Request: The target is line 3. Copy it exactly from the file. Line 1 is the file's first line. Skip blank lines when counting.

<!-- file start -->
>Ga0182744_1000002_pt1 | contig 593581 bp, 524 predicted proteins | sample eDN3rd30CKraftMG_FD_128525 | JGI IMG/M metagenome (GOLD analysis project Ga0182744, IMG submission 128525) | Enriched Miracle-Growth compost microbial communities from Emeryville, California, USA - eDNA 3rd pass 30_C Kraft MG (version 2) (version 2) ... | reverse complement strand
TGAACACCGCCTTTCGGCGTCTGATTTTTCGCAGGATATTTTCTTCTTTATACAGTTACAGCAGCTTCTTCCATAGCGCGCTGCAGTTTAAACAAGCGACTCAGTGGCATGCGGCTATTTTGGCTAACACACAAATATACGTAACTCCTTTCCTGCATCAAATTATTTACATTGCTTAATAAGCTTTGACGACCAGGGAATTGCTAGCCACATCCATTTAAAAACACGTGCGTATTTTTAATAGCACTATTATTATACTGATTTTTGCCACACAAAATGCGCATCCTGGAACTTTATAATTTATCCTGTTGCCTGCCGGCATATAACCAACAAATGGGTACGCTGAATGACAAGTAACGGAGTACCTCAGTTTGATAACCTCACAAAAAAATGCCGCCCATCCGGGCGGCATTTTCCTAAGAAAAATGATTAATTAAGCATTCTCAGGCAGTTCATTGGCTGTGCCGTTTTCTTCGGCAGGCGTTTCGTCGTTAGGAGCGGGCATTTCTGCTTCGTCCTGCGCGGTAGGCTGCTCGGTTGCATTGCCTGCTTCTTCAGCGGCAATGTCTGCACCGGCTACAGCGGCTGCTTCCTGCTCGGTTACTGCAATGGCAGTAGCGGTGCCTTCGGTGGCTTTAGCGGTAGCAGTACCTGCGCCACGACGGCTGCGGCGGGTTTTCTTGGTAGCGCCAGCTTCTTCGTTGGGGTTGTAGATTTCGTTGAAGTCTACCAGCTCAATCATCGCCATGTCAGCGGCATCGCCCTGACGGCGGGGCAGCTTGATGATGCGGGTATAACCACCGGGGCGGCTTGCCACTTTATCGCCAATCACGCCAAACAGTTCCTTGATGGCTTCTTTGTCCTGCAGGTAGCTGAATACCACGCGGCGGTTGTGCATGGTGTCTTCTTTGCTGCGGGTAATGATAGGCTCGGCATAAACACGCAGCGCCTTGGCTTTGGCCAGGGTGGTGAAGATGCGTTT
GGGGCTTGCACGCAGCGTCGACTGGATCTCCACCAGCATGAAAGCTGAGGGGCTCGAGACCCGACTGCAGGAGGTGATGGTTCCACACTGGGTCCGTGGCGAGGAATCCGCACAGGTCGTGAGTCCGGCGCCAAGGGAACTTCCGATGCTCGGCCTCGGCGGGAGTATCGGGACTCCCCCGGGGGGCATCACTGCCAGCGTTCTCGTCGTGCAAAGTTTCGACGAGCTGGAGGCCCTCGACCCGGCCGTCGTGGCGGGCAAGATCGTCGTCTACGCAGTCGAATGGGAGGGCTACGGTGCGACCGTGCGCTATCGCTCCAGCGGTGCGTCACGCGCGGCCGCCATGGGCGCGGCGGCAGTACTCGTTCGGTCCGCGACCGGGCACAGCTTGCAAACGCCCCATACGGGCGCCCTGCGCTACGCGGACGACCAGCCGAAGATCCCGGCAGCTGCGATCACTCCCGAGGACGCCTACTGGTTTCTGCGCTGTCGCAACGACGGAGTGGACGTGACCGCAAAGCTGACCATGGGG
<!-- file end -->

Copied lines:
GGGGCTTGCACGCAGCGTCGACTGGATCTCCACCAGCATGAAAGCTGAGGGGCTCGAGACCCGACTGCAGGAGGTGATGGTTCCACACTGGGTCCGTGGCGAGGAATCCGCACAGGTCGTGAGTCCGGCGCCAAGGGAACTTCCGATGCTCGGCCTCGGCGGGAGTATCGGGACTCCCCCGGGGGGCATCACTGCCAGCGTTCTCGTCGTGCAAAGTTTCGACGAGCTGGAGGCCCTCGACCCGGCCGTCGTGGCGGGCAAGATCGTCGTCTACGCAGTCGAATGGGAGGGCTACGGTGCGACCGTGCGCTATCGCTCCAGCGGTGCGTCACGCGCGGCCGCCATGGGCGCGGCGGCAGTACTCGTTCGGTCCGCGACCGGGCACAGCTTGCAAACGCCCCATACGGGCGCCCTGCGCTACGCGGACGACCAGCCGAAGATCCCGGCAGCTGCGATCACTCCCGAGGACGCCTACTGGTTTCTGCGCTGTCGCAACGACGGAGTGGACGTGACCGCAAAGCTGACCATGGGG